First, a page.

A massage therapist looking to overcome her addictions and reconnect with her son, whose father is an anthropologist in South America studying the Yanomani people, moves in with a wealthy ex-client in New Jersey.
Six teenagers from diverse backgrounds - among them the school's star basketball player - conspire to break into a SAT testing center to steal the answers in hope of acing their exam. They ultimately realize that the answer to their problems and the key to their happiness may not lie in achieving a perfect score. Written by
Mike Jarvis plays himself as the head basketball coach at St. Johns University. By the time the movie was released he had been fired as the university's head. See more »
ETS regulations require that math problems' answer options must go in numerical order. When the six are looking at the test on the computer, the second question goes A: 5 B: 3 C: 9 D:8 E:6. Obviously, these are not in numerical order. See more »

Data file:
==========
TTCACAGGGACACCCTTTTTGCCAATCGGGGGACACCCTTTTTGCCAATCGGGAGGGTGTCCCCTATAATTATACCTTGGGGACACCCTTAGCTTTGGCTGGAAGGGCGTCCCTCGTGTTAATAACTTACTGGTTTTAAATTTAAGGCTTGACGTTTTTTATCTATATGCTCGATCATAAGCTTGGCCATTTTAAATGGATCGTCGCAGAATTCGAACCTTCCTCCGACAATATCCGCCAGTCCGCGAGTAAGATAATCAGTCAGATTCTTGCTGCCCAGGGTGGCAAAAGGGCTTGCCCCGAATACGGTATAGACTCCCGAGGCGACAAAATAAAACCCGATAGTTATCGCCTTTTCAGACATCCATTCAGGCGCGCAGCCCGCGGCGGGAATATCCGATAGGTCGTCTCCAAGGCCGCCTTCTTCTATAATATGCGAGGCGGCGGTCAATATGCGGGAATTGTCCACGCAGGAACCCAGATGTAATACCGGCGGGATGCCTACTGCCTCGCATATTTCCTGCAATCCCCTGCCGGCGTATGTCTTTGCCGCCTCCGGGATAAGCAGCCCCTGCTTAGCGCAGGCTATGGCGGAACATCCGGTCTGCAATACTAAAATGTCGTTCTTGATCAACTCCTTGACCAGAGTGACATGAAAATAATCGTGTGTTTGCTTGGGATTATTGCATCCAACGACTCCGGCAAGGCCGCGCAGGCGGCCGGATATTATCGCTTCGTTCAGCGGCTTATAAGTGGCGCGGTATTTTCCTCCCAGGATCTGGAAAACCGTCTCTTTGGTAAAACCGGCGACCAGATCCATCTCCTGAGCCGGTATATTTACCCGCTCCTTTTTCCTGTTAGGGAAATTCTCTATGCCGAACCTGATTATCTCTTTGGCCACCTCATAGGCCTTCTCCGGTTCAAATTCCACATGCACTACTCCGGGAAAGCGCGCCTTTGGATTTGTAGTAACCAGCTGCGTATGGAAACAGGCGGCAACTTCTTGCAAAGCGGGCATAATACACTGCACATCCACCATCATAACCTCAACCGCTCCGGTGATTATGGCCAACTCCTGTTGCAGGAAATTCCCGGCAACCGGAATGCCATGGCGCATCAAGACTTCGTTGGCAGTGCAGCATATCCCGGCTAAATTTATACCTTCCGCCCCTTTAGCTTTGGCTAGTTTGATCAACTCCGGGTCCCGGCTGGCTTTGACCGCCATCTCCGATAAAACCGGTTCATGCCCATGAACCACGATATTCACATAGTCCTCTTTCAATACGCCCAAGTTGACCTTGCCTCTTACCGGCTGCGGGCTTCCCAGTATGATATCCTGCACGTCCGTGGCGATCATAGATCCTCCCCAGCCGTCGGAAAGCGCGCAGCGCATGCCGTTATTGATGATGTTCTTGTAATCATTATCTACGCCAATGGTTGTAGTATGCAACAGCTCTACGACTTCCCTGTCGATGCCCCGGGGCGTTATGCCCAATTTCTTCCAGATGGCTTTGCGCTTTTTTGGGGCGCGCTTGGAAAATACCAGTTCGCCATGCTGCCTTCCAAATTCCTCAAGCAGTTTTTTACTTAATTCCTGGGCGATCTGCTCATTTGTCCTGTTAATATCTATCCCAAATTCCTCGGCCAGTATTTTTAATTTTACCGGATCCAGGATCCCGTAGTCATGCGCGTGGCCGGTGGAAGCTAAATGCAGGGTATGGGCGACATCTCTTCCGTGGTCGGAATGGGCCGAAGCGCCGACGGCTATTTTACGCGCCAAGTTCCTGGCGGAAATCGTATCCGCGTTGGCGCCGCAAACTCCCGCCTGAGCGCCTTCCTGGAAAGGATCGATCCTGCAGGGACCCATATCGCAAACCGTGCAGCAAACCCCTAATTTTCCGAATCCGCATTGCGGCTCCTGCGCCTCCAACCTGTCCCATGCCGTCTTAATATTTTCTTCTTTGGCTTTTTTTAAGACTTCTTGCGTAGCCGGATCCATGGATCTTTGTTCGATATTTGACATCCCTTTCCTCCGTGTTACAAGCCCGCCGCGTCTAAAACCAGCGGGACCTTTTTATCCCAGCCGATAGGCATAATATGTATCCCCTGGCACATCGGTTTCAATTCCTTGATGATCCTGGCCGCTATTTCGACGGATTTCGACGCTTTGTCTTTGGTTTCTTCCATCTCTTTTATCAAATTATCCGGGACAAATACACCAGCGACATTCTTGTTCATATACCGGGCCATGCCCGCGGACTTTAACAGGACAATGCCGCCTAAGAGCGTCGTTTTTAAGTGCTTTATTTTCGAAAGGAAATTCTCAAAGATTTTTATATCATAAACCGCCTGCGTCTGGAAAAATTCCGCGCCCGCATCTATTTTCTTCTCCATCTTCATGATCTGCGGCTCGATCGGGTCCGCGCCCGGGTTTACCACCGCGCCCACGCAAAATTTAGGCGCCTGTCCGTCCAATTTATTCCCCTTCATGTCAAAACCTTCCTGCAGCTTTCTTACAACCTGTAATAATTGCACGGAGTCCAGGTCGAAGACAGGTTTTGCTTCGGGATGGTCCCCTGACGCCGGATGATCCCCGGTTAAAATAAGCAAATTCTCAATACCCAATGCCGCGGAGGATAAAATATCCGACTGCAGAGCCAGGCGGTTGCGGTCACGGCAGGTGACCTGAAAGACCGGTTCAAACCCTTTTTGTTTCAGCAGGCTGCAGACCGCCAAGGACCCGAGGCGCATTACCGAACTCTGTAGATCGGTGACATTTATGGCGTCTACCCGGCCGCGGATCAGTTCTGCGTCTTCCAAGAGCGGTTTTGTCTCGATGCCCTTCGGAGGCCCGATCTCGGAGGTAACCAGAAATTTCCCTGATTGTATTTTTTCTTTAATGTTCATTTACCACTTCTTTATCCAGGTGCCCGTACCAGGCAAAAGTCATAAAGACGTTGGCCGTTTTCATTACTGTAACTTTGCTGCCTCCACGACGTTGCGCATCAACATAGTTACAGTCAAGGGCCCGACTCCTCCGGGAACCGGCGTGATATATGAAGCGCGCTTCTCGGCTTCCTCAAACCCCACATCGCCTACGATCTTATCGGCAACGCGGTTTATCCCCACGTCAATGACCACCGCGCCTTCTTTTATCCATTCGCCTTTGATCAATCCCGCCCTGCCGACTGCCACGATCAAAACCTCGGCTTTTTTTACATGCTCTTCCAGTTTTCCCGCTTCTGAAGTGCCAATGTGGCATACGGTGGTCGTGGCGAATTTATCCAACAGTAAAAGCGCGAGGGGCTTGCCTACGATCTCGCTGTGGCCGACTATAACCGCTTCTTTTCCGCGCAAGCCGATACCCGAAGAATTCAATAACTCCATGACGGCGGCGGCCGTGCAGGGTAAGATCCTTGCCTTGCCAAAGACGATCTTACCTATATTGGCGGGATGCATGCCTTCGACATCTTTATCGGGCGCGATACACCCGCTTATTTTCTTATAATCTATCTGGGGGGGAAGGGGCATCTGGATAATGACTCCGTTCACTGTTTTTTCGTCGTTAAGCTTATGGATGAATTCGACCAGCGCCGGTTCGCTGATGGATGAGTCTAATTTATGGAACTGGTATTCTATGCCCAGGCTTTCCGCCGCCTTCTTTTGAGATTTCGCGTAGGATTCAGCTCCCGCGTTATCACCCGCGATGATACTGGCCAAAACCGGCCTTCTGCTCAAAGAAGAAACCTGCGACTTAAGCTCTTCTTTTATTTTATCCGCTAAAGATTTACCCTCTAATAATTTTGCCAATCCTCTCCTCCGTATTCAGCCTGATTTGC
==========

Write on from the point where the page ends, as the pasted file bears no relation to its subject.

Perhaps it's because when one sees, "MTV Films", in the opening credits, one's expectations then hit rock bottom. It's as if MTV lulled me into a false sense of security, knowing the usual "depth" of their projects. However, I was pleasantly surprised by this little film. It doesn't hurt that I could watch Scarlett Johansson sitting on a couch doing nothing and I'd be enthralled for hours. At any rate, I found the film, though cliched, quite cute. Roy, the obvious comic relief, played his role very effectively, I laughed at him often. The other characters were of lesser involvement, but several stereotypical demographics were adequately represented: the brain, the jock, the average joe, the stoner, the angry rich girl, and the decent good guy. It truly was as if MTV was trying to create "The Breakfast Club", twenty years later, for a new generation. If they succeeded in that is debatable, but at least the made a decent, funny flick.
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